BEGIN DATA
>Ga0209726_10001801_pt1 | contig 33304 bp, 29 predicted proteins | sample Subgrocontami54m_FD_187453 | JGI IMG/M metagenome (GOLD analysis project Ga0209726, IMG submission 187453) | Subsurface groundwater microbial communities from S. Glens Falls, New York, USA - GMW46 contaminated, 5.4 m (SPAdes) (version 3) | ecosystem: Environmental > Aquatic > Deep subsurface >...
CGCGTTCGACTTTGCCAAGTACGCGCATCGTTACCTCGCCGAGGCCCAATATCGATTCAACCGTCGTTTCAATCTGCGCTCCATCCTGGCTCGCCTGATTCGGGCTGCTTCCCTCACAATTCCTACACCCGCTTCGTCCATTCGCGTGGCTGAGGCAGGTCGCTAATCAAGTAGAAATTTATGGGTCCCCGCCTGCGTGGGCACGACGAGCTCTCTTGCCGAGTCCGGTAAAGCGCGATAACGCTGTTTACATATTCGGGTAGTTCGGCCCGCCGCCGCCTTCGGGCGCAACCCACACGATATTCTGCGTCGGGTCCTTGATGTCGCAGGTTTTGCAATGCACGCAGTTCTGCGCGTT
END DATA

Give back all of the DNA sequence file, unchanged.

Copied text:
>Ga0209726_10001801_pt1 | contig 33304 bp, 29 predicted proteins | sample Subgrocontami54m_FD_187453 | JGI IMG/M metagenome (GOLD analysis project Ga0209726, IMG submission 187453) | Subsurface groundwater microbial communities from S. Glens Falls, New York, USA - GMW46 contaminated, 5.4 m (SPAdes) (version 3) | ecosystem: Environmental > Aquatic > Deep subsurface >...
CGCGTTCGACTTTGCCAAGTACGCGCATCGTTACCTCGCCGAGGCCCAATATCGATTCAACCGTCGTTTCAATCTGCGCTCCATCCTGGCTCGCCTGATTCGGGCTGCTTCCCTCACAATTCCTACACCCGCTTCGTCCATTCGCGTGGCTGAGGCAGGTCGCTAATCAAGTAGAAATTTATGGGTCCCCGCCTGCGTGGGCACGACGAGCTCTCTTGCCGAGTCCGGTAAAGCGCGATAACGCTGTTTACATATTCGGGTAGTTCGGCCCGCCGCCGCCTTCGGGCGCAACCCACACGATATTCTGCGTCGGGTCCTTGATGTCGCAGGTTTTGCAATGCACGCAGTTCTGCGCGTT